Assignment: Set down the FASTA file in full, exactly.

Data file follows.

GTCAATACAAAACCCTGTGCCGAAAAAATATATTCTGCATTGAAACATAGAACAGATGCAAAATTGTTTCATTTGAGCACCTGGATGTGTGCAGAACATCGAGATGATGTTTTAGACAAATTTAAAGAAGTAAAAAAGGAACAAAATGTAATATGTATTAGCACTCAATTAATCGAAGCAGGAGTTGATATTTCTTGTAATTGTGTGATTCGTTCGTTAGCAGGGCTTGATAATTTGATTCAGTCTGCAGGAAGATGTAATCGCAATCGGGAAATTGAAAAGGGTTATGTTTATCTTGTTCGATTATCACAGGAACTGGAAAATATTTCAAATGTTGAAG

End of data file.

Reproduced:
GTCAATACAAAACCCTGTGCCGAAAAAATATATTCTGCATTGAAACATAGAACAGATGCAAAATTGTTTCATTTGAGCACCTGGATGTGTGCAGAACATCGAGATGATGTTTTAGACAAATTTAAAGAAGTAAAAAAGGAACAAAATGTAATATGTATTAGCACTCAATTAATCGAAGCAGGAGTTGATATTTCTTGTAATTGTGTGATTCGTTCGTTAGCAGGGCTTGATAATTTGATTCAGTCTGCAGGAAGATGTAATCGCAATCGGGAAATTGAAAAGGGTTATGTTTATCTTGTTCGATTATCACAGGAACTGGAAAATATTTCAAATGTTGAAG